IBON CJ Watch offers timely updates on various climate related issues and activities that must be followed for more informed climate justice advocacy and engagement.
On nearly all counts, the Lima outcome amounts to a major step-back on the climate negotiations so far. Even by the dilute standards of the Kyoto Protocol, the draft agreement is unambitious, offers no regulatory framework for what is supposed to be a “binding” climate agreement, and completes a process that blurs the distinction between global north and south.
The People’s Climate March in Lima, Peru, now touted as being the ‘largest march in Lima’ in a long time, was participated in by a diverse group of indigenous peoples, workers, women, farmers, youth, elderly, faith communities, together with representatives of non-government organizations to urge ministers to forge a just deal that actually addresses the root causes of runaway climate change, and upholds the principle of ‘common but differentiated responsibilities’ (CBDR).
At the ongoing COP 20 in Lima, Peru, civil society stresses that a successful outcome in Lima would mean going to the roots of the climate problem – which means developed countries acknowledging responsibility and compensating for centuries of colonialism and resource plunder, and ceasing to continue this legacy through unequal trade agreements, foreign investment promotion especially on extractives and dirty energy, in collusion with corporations and governments from developing countries.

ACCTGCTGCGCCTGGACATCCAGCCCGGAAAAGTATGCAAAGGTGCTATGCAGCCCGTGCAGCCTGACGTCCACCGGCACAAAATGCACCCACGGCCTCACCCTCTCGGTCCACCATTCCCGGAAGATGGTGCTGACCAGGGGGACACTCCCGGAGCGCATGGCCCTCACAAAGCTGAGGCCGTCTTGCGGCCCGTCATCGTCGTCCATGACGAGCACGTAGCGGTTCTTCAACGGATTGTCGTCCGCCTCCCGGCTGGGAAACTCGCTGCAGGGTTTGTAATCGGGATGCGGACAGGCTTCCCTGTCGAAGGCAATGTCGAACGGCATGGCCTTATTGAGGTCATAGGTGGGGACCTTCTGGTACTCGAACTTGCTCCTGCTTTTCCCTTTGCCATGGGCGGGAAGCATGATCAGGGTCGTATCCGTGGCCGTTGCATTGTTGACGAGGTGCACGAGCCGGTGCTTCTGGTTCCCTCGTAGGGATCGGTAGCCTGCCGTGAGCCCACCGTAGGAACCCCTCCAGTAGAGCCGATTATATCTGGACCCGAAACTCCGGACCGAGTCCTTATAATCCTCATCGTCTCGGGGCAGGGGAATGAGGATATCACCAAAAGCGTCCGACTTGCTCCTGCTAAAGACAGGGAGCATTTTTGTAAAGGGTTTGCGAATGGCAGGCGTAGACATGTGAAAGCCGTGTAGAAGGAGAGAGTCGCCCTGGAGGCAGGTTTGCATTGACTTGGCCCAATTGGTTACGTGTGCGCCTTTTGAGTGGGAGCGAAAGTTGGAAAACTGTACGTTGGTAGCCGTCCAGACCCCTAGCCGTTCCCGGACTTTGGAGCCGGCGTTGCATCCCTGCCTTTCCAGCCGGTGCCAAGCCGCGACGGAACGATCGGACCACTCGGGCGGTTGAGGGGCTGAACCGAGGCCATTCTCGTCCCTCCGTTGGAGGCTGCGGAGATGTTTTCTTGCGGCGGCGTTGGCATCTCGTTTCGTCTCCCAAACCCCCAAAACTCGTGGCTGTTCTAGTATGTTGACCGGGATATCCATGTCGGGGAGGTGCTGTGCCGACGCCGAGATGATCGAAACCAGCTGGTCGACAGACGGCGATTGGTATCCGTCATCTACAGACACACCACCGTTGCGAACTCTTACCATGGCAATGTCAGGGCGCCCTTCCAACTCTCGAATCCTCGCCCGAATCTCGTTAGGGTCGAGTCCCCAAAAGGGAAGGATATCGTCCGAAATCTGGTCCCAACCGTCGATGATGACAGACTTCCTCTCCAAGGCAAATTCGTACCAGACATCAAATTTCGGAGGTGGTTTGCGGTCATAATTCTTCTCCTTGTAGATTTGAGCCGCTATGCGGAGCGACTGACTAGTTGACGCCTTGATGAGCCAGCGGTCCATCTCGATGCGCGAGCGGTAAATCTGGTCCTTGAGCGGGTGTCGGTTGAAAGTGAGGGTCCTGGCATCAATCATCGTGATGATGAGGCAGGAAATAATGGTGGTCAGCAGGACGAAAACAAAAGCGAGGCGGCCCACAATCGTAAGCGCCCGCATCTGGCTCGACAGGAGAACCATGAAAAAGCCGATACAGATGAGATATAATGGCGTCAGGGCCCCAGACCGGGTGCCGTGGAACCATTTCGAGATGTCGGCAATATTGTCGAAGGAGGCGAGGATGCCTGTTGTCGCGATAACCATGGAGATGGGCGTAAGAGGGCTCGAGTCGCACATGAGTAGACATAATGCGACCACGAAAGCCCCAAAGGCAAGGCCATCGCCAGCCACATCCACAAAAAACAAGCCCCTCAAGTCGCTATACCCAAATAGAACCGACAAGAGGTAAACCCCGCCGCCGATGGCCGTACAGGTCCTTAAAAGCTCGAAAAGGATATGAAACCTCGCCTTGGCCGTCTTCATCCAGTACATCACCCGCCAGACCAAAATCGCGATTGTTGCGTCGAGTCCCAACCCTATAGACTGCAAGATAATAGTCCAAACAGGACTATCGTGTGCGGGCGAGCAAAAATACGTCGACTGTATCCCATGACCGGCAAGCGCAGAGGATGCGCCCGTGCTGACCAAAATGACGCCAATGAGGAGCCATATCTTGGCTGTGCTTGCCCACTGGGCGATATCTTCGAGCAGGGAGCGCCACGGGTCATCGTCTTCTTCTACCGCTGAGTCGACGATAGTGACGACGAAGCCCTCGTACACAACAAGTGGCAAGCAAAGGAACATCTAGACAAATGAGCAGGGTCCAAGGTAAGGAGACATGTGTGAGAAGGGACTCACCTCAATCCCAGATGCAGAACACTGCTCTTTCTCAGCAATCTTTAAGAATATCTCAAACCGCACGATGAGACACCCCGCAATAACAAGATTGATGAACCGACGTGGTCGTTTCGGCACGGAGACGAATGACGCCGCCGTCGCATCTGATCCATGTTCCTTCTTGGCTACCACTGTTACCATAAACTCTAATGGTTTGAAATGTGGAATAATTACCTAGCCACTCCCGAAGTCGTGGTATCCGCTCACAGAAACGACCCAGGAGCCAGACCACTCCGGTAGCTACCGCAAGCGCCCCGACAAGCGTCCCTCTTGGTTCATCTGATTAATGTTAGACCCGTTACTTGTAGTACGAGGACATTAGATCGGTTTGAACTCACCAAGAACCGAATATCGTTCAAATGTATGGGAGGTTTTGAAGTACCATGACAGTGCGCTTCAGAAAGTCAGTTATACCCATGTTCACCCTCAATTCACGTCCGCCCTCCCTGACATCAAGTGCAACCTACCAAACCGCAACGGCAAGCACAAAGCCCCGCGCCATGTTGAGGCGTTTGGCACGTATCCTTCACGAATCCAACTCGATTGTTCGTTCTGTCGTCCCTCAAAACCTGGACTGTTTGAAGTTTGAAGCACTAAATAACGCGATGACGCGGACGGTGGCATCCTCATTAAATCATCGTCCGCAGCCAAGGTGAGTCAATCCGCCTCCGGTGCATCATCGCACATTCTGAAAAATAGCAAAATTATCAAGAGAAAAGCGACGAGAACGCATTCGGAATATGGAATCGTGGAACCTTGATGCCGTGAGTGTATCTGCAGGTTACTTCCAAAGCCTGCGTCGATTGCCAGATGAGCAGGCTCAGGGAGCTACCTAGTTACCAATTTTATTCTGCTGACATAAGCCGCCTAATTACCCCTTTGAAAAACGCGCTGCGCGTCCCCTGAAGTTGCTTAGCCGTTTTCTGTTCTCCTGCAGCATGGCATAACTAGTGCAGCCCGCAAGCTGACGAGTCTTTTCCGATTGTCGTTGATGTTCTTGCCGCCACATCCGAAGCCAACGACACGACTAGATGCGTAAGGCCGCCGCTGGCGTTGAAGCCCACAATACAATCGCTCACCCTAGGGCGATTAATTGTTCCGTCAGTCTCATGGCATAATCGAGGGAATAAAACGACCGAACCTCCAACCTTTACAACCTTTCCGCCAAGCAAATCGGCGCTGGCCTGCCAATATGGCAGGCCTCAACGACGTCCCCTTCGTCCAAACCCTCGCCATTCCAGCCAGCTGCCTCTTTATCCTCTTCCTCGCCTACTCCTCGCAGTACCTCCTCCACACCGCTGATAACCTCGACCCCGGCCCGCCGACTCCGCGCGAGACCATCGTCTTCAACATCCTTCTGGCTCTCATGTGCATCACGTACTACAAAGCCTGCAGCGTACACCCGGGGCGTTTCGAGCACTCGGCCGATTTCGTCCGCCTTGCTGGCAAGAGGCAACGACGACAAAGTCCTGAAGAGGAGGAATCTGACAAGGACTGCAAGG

As we have done in the face of Haiyan’s destruction last year, IBON International again calls on our global partners, networks, civil society groups, and friends to raise the necessary funds and resources to be delivered to the most disaster-affected areas, towards their urgent relief and rehabilitation.
An action that took the COP by ‘surprise’ was when a group of civil society delegates stormed a corporate side event that promotes carbon capture and storage, a false solution to climate change that furthers corporate interests.
COP 20 of UNFCCC is taking place from December 1 to 12 in Lima, Peru. Expectations are high that this year’s Climate Summit will make significant inroads to bring the Parties to agree on a draft text to be negotiated and agreed on in Paris in 2015, and which will inform the international community’s response to the increasing urgency for climate action. More pressure than ever before rests on this COP ending with a meaningful outcome, and the host government Peru stressed this message at the opening of COP 20 in saying that ‘success in Lima will determine success in Paris.’ But what is really at stake here? What does a ‘successful outcome’ actually mean for the different actors in this intergovernmental process?
IBON representative moderates press briefer entitled "Expectation from COP 20 in view of most vulnerable communities and least developed countries interest: a civil society perspective"
The Third Annual United Nations Forum on Business and Human Rights, taking place from 1-3 December 2014 in Geneva, faces a tide of global crises stemming from states’ failure to ensure the protection and respect for human rights.